Battling World Hunger Through Innovative Technology
From innovation in architecture and robotics to mobile apps and interactive games, technology is reshaping our understanding of and approach to world hunger.
Topics like farm industrialization and genetic modification seem to dominate discussion of technology’s role in addressing world hunger. Beyond them, however, are new and exciting frontiers. From mobile apps to interactive games, technology is reshaping our understanding of and approach to world hunger. To see the illustration of these innovations that appeared in the July-August 2011 issue of Miller-McCune magazine, click the image below.
Whereas the plant breeder’s pursuit of an ideal seed has traditionally been time-consuming and resource-intensive, new technology is vastly improving the speed and precision of the process. Monsanto has developed a machine called the Corn Chipper that can shave off a tiny piece of a kernel for genetic trait identification. The process preserves the seed so that breeders can go back and use the best of the analyzed varieties.
With available cropland shrinking and the global population increasing, food supply will have difficulty keeping up with demand, according to Columbia University professor Dickson Despommier. His solution is the Vertical Farm Project, which combines the farming techniques of greenhouses with the spatial efficiency of towers. Rather than soil, plant cultivation would involve aeroponics — the use of air and mist — and hydroponics — the use of nutrient and mineral-rich water solutions. Vertical farms also have the advantage of shielding plants from weather-related crop threats.
To better improve farm planning and production, two graduate students at the New Jersey Institute of Technology have turned to mobile technology. MobiCrops, their concept mobile phone app that took top prize in Microsoft’s 2011 Imagine Cup, allows farmers to gather information in the field — literally — and send it to a central database. Researchers can then analyze the data and make the findings publicly available for more informed farm decision-making. Features include optical leaf recognition based on mobile photos and drop-pin functionality from cropland mapping.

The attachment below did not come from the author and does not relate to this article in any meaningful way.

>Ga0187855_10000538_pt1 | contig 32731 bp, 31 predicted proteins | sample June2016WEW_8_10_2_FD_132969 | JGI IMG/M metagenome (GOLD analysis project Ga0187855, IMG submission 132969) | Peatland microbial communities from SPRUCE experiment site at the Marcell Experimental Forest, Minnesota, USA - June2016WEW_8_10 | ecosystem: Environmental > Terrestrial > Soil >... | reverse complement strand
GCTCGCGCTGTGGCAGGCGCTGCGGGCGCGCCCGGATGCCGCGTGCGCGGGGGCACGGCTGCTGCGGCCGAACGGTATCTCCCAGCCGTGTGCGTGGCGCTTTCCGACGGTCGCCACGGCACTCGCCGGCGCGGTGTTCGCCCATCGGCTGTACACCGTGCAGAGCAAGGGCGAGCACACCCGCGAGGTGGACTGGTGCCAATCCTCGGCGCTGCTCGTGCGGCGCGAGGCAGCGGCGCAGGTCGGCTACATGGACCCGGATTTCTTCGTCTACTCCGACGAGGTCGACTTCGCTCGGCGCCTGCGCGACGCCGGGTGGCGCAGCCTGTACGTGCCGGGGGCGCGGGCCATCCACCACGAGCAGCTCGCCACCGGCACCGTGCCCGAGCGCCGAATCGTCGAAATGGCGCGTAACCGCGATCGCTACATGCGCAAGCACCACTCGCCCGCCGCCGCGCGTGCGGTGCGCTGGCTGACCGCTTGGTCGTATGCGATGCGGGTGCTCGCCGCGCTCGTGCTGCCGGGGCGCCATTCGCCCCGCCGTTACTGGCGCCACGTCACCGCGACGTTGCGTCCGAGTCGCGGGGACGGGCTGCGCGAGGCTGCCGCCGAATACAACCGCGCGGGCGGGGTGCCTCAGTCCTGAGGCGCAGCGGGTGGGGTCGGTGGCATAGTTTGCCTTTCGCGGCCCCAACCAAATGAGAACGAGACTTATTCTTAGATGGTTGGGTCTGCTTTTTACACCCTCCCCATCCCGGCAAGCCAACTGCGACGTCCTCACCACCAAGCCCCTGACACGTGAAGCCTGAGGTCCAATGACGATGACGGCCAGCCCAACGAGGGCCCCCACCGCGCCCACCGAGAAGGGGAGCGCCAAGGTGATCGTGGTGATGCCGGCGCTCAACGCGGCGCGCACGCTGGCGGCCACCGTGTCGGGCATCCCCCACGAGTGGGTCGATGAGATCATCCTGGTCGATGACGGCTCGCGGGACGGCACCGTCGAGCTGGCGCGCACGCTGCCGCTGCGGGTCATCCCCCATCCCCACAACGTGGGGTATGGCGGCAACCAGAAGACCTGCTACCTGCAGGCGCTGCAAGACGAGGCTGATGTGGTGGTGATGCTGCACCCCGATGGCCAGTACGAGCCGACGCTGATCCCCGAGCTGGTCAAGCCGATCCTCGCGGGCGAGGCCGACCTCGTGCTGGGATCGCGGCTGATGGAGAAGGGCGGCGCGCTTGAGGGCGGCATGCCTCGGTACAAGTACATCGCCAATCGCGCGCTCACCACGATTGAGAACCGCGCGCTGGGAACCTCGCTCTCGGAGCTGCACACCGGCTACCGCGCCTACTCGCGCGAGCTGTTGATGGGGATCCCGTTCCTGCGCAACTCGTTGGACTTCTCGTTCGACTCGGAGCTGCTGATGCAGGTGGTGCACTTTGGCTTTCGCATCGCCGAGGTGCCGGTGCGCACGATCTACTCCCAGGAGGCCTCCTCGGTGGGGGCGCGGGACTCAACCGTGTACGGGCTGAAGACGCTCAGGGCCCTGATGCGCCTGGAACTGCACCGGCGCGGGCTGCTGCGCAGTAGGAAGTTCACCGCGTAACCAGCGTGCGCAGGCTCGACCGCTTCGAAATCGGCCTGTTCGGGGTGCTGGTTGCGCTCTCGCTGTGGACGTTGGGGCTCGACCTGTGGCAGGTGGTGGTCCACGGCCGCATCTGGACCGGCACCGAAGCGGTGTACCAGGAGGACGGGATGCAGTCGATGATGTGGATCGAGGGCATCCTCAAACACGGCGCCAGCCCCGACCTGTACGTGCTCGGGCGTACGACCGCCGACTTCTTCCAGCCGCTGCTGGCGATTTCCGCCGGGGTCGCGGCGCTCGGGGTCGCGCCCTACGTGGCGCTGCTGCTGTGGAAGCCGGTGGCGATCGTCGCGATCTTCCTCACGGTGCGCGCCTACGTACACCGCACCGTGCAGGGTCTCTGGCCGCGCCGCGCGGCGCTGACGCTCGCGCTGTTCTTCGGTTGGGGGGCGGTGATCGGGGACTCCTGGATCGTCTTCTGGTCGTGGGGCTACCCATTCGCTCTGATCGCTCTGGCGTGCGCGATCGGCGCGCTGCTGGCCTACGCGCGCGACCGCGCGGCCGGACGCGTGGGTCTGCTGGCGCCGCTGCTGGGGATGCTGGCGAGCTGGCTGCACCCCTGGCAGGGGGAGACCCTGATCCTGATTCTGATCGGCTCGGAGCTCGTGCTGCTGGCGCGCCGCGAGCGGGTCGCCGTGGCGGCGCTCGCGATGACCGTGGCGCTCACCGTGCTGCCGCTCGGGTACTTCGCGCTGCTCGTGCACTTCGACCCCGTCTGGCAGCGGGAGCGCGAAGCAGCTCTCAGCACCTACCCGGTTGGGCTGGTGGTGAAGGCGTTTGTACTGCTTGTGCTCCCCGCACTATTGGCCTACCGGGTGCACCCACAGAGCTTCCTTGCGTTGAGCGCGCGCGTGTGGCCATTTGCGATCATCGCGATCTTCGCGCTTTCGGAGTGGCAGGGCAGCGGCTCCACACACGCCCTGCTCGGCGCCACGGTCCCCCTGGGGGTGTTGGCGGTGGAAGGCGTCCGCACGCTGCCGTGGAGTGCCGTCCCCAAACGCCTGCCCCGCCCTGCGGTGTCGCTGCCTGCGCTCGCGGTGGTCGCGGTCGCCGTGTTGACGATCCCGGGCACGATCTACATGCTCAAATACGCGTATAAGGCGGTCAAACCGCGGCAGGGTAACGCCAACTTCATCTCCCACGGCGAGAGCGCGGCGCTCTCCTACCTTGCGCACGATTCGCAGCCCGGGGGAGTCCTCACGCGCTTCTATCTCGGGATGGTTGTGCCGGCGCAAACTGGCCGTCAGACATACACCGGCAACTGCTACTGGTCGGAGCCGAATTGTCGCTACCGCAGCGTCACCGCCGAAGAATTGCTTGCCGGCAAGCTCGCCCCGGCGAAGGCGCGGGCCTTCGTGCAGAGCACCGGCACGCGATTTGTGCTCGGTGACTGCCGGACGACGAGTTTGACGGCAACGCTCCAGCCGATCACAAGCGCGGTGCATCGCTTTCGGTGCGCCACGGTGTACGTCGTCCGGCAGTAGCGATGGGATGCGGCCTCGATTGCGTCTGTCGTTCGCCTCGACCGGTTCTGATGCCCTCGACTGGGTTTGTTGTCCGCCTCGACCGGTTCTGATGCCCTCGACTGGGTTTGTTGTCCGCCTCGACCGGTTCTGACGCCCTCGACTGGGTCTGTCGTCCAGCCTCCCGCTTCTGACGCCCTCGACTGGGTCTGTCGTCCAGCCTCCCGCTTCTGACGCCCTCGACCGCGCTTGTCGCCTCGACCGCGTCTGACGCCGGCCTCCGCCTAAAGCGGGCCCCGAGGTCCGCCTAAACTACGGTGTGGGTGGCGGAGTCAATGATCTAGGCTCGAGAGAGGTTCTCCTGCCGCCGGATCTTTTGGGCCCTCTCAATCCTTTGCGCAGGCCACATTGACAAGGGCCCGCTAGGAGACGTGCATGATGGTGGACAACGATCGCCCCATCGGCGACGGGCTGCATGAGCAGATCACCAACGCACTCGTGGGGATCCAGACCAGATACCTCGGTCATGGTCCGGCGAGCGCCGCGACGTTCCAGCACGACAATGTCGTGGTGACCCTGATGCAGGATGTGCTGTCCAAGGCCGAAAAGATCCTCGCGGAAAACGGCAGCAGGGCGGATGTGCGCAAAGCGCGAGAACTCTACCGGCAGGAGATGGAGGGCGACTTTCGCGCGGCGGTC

Your trivia expertise might not land you a spot on a TV game show, but it can feed hungry people worldwide. For every question you answer correctly on FreeRice.com, the site donates 10 grains through the World Food Programme. Trivia categories include art, English, chemistry, geography, language learning and math.
“How far can one day’s wage go toward feeding the world” is the question asked by OneDaytoFeedtheWorld.org. Its online calculator lets users determine their one-day wages and the value of those wages expressed in pounds of food supplies. Users can donate the value of their one-day wage calculations using the site’s online tool.
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That $20 plate of sushi might look pretty small to you, but it can actually feed 80 children — or at least the $20 could. WeFeedback.org offers users a calculator that lets them plug in their favorite dishes and find out how much impact the value of those dishes would have if donated. The site also has a page dedicated to social media promotion of the WeFeedback community.
This issue’s Graphic Art was a collaboration between Miller-McCune and Column Five Media.